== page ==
A last-minute appetizer for my Simply Delicious International Grill class at Pacific Culinary Studio turned out to be a big hit! Since it was off the cuff and not in the recipe packet, I promised to post it online… soon as I got some sleep. And here you go! Thanks to everyone who came this Friday, I hope to see you all again soon.
Basic Baba Ganouj
Yield: about 1-2/3 to 2 cups
- 2 medium Japanese eggplants or 7-8 baby eggplants, sliced lengthwise
- 1 teaspoon sea salt
- 1-2 teaspoons canola, grape seed or other high-heat oil
- 2 tablespoons or more MaraNatha raw tahini
- 2-3 teaspoons freshly squeezed lemon juice
- 2-3 cloves of garlic, pressed
- 1-2 teaspoons toasted cumin, ground
- Black pepper, if desired
- ¼ cup or so fruity extra-virgin olive oil
Turn the eggplant flesh side up and cut a few “X”s into the flesh, taking care not to cut through to the skin. Sprinkle salt over the flesh and let the eggplants rest for a few minutes. Meanwhile, preheat your oven to 425 F. If you are grilling, you can also do this over your grill after the coals have ashed over or over medium heat on a gas grill).
Place a piece of foil down on a baking sheet. (If using a grill you don’t need a baking sheet, but a perforated grilling pan is a good idea to keep the eggplants from rolling all over the place.) Place the eggplants on the foil, drizzle with oil and rub them well. Put them in the oven and roast them until the surface of the flesh is dark brown, about 15-20 minutes. If you’re grilling, this will be about 7-12 minutes.
Once the dark color has developed, put a pair of heatproof oven gloves on and gently wrap the foil together to form a pouch. It doesn’t have to seal perfectly; the idea is to trap the steam from the eggplants so they will soften. Turn the heat down to 350 F or move the pouch to a cooler part on the grill. If you are using a gas grill you can turn off one side and move the pouch to the side that is cooling down.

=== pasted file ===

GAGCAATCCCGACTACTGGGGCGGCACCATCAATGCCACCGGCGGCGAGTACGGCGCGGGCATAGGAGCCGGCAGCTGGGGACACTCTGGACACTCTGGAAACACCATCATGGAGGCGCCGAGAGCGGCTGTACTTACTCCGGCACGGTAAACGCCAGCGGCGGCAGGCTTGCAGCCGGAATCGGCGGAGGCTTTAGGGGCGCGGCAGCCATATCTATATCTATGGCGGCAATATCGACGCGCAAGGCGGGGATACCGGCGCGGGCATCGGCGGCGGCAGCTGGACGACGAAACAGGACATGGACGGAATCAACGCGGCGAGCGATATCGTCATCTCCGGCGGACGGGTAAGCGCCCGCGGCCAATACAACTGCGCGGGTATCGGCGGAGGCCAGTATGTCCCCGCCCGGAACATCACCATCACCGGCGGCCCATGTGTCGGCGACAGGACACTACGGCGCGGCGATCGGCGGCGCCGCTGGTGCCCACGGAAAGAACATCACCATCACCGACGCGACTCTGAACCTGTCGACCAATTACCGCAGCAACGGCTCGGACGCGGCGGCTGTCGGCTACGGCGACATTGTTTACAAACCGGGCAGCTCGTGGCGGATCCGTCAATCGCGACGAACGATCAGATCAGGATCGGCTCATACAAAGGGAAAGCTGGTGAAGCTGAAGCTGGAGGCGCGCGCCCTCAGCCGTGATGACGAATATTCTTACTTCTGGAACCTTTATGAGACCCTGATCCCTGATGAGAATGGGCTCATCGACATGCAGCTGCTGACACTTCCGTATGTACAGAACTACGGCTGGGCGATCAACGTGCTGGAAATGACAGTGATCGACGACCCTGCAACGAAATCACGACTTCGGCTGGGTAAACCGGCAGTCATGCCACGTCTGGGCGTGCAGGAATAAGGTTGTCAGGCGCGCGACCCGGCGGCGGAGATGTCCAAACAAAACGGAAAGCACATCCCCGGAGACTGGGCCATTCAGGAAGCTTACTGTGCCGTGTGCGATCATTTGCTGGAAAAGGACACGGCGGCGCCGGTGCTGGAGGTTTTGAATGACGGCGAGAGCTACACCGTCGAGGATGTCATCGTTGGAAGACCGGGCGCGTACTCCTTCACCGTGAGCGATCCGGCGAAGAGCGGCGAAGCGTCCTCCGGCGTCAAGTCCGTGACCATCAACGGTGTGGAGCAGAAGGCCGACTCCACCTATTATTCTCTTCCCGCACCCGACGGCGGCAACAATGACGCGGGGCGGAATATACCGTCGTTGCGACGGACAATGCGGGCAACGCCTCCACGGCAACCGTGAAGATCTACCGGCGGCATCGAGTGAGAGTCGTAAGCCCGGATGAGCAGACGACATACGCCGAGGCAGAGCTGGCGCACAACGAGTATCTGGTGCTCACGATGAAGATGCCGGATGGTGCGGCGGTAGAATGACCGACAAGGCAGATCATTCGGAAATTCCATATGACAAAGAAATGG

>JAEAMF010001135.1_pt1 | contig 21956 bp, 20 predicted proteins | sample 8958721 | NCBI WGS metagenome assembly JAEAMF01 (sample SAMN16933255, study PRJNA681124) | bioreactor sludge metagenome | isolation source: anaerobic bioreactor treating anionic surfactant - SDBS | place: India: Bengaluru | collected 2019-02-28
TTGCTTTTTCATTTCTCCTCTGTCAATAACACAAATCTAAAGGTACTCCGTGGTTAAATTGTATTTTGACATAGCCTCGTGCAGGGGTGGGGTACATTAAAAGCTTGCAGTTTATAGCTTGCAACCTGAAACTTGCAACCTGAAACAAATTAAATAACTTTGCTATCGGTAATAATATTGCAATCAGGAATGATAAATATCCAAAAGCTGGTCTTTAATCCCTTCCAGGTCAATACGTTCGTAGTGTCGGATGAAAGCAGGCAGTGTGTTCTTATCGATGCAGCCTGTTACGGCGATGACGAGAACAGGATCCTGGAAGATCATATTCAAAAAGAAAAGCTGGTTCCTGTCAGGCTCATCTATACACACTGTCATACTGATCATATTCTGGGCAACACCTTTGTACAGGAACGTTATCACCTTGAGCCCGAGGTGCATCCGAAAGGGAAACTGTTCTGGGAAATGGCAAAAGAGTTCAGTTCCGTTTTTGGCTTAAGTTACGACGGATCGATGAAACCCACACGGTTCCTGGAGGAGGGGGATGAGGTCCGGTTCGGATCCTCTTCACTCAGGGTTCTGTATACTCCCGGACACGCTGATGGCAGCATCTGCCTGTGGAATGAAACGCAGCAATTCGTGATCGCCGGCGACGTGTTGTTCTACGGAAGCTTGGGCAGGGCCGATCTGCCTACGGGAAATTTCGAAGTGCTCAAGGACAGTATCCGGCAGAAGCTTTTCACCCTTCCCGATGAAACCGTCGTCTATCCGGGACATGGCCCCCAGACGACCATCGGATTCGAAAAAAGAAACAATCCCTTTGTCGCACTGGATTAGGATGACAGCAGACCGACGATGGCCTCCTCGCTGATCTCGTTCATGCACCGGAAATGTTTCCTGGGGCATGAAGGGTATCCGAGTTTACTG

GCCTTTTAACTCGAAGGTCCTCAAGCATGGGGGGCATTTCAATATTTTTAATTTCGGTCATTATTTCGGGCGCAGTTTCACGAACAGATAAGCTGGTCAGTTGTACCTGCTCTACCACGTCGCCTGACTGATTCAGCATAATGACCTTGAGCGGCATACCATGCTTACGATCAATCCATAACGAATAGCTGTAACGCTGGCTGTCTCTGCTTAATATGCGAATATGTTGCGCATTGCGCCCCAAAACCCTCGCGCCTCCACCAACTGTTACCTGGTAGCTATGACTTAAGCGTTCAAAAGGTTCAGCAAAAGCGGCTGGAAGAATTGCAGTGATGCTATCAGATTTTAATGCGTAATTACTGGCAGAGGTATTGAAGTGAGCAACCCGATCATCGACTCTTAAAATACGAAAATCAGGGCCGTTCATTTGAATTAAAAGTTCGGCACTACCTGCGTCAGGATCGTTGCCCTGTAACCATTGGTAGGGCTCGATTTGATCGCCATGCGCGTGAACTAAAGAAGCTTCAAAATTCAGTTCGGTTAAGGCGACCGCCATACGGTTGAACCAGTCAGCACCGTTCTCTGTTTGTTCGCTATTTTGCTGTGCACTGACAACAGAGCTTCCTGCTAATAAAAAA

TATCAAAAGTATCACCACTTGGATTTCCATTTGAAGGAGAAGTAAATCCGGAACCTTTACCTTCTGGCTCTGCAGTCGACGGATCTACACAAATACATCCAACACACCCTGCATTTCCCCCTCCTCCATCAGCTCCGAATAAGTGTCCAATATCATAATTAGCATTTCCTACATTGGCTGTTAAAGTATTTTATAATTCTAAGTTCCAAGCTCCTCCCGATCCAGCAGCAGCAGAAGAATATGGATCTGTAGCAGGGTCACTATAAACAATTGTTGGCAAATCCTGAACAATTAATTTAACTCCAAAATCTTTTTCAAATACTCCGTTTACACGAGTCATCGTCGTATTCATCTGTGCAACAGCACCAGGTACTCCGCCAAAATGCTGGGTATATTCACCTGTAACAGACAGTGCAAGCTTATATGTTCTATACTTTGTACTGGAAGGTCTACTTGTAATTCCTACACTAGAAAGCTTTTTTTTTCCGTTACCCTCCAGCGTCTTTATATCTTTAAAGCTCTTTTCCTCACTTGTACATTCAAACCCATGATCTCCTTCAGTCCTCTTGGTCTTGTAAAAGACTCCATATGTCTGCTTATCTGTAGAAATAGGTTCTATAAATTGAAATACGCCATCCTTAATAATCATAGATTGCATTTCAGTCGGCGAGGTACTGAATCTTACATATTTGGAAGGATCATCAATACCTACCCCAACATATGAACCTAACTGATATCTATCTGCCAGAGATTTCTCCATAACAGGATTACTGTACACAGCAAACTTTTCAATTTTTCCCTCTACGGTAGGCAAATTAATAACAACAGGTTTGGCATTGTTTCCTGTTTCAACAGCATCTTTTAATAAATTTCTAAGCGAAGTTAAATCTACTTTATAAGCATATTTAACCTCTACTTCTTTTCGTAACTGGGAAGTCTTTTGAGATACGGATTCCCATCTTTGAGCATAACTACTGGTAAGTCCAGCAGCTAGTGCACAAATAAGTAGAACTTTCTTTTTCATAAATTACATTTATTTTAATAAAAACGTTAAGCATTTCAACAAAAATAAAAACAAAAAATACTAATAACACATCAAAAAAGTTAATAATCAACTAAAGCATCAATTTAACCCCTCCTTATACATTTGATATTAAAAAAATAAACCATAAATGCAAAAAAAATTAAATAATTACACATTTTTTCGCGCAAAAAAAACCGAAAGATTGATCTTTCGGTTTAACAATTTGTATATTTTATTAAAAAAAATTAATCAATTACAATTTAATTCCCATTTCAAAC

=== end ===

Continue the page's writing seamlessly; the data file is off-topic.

Gently remove pouch with a set of tongs and take a peek at your eggplants; they should be roasted and very soft. If they aren’t you can rewrap pop it back over the heat for a while.
When they are ready, remove to a plate and let them cool until you can easily touch them with your fingers, about 20 minutes.
Often, you will get some liquid seepage from the roasting process. You can drain off the liquid by just tipping the pouch into the sink or over the plate and letting it drip off. This liquid is a bit bitter and I prefer to remove it, but not everyone agrees with me.
Once you’re able to handle them, chop roughly and put them, skin and flesh, in the bowl of a food processor or blender. Add all other ingredients but the olive oil. Puree until well blended, scraping down the sides if necessary. With the motor running, add the olive oil in a smooth stream, pausing to taste it a few times. Some folks like their baba really olive-oily, some don’t: stop where you like it and add more if you want.
Spoon the baba ganouj into a serving bowl and sprinkle with chopped parsley, sumac, black pepper or a drizzle of olive oil. Eat immediately with pita bread.